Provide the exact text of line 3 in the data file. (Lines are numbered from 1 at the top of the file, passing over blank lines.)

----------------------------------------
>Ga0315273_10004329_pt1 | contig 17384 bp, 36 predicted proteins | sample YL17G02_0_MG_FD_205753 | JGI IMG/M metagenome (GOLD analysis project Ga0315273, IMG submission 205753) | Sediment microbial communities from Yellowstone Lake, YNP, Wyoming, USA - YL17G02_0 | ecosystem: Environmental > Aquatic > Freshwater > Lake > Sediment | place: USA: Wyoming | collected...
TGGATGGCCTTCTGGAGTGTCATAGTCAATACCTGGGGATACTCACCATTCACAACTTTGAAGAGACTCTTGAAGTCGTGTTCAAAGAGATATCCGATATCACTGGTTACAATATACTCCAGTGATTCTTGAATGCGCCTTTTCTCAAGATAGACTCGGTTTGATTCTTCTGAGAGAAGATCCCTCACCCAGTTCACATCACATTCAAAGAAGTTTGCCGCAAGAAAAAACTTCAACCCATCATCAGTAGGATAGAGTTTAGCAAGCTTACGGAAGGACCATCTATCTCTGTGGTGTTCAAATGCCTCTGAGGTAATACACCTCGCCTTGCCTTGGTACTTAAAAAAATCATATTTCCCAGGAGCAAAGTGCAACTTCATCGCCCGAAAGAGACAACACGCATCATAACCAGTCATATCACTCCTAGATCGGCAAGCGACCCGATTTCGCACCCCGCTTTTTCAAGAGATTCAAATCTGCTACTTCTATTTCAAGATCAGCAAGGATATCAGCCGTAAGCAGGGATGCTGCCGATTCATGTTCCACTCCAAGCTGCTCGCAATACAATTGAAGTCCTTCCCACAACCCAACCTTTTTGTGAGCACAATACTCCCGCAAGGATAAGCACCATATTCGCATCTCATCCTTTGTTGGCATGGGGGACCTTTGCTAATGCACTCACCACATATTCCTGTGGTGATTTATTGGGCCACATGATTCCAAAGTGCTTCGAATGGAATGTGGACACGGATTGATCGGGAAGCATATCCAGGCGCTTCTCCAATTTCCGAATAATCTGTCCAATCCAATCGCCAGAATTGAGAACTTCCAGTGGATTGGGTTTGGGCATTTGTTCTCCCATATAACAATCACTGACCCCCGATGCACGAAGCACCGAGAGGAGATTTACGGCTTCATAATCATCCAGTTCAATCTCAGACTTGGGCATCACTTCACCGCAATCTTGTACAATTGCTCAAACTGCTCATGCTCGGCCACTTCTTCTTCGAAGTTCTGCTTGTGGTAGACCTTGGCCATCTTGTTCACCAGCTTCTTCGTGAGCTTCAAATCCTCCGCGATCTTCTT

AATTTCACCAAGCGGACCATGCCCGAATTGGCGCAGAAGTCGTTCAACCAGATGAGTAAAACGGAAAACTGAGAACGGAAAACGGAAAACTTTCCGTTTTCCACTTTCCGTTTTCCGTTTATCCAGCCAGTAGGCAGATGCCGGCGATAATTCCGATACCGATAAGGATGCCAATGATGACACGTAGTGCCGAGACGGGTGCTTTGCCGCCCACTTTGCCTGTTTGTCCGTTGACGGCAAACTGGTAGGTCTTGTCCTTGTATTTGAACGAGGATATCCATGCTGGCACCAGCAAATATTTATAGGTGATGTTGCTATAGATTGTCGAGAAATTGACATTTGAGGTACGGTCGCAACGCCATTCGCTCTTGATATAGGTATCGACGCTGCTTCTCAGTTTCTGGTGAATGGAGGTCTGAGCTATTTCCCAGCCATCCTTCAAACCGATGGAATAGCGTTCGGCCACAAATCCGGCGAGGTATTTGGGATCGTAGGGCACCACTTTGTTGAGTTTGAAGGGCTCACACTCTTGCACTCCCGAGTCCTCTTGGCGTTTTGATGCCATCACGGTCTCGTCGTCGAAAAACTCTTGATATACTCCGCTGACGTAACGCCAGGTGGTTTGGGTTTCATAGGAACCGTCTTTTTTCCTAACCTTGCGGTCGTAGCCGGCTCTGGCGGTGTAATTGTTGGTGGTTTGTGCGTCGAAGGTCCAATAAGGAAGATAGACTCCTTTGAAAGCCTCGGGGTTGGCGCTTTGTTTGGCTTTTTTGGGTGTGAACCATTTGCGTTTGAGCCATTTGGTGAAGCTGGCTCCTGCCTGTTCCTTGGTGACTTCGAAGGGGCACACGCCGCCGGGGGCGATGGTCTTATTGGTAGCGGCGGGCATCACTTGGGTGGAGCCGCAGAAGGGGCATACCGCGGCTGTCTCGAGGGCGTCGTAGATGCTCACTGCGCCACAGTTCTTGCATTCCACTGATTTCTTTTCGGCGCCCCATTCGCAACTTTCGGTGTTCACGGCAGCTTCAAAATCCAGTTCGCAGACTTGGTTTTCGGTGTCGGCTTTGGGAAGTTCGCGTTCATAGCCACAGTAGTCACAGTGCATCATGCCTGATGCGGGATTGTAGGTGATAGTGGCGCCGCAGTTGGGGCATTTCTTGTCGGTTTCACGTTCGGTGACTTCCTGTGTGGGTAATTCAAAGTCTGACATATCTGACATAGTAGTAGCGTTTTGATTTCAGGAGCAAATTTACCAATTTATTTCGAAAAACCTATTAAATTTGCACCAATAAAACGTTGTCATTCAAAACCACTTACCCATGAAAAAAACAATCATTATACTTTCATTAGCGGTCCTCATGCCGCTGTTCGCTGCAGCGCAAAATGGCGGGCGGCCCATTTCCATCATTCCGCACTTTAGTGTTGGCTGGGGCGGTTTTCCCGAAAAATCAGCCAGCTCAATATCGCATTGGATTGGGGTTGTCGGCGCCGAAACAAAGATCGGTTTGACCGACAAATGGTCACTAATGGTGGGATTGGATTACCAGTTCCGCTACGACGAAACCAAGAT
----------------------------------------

AATTTCACCAAGCGGACCATGCCCGAATTGGCGCAGAAGTCGTTCAACCAGATGAGTAAAACGGAAAACTGAGAACGGAAAACGGAAAACTTTCCGTTTTCCACTTTCCGTTTTCCGTTTATCCAGCCAGTAGGCAGATGCCGGCGATAATTCCGATACCGATAAGGATGCCAATGATGACACGTAGTGCCGAGACGGGTGCTTTGCCGCCCACTTTGCCTGTTTGTCCGTTGACGGCAAACTGGTAGGTCTTGTCCTTGTATTTGAACGAGGATATCCATGCTGGCACCAGCAAATATTTATAGGTGATGTTGCTATAGATTGTCGAGAAATTGACATTTGAGGTACGGTCGCAACGCCATTCGCTCTTGATATAGGTATCGACGCTGCTTCTCAGTTTCTGGTGAATGGAGGTCTGAGCTATTTCCCAGCCATCCTTCAAACCGATGGAATAGCGTTCGGCCACAAATCCGGCGAGGTATTTGGGATCGTAGGGCACCACTTTGTTGAGTTTGAAGGGCTCACACTCTTGCACTCCCGAGTCCTCTTGGCGTTTTGATGCCATCACGGTCTCGTCGTCGAAAAACTCTTGATATACTCCGCTGACGTAACGCCAGGTGGTTTGGGTTTCATAGGAACCGTCTTTTTTCCTAACCTTGCGGTCGTAGCCGGCTCTGGCGGTGTAATTGTTGGTGGTTTGTGCGTCGAAGGTCCAATAAGGAAGATAGACTCCTTTGAAAGCCTCGGGGTTGGCGCTTTGTTTGGCTTTTTTGGGTGTGAACCATTTGCGTTTGAGCCATTTGGTGAAGCTGGCTCCTGCCTGTTCCTTGGTGACTTCGAAGGGGCACACGCCGCCGGGGGCGATGGTCTTATTGGTAGCGGCGGGCATCACTTGGGTGGAGCCGCAGAAGGGGCATACCGCGGCTGTCTCGAGGGCGTCGTAGATGCTCACTGCGCCACAGTTCTTGCATTCCACTGATTTCTTTTCGGCGCCCCATTCGCAACTTTCGGTGTTCACGGCAGCTTCAAAATCCAGTTCGCAGACTTGGTTTTCGGTGTCGGCTTTGGGAAGTTCGCGTTCATAGCCACAGTAGTCACAGTGCATCATGCCTGATGCGGGATTGTAGGTGATAGTGGCGCCGCAGTTGGGGCATTTCTTGTCGGTTTCACGTTCGGTGACTTCCTGTGTGGGTAATTCAAAGTCTGACATATCTGACATAGTAGTAGCGTTTTGATTTCAGGAGCAAATTTACCAATTTATTTCGAAAAACCTATTAAATTTGCACCAATAAAACGTTGTCATTCAAAACCACTTACCCATGAAAAAAACAATCATTATACTTTCATTAGCGGTCCTCATGCCGCTGTTCGCTGCAGCGCAAAATGGCGGGCGGCCCATTTCCATCATTCCGCACTTTAGTGTTGGCTGGGGCGGTTTTCCCGAAAAATCAGCCAGCTCAATATCGCATTGGATTGGGGTTGTCGGCGCCGAAACAAAGATCGGTTTGACCGACAAATGGTCACTAATGGTGGGATTGGATTACCAGTTCCGCTACGACGAAACCAAGAT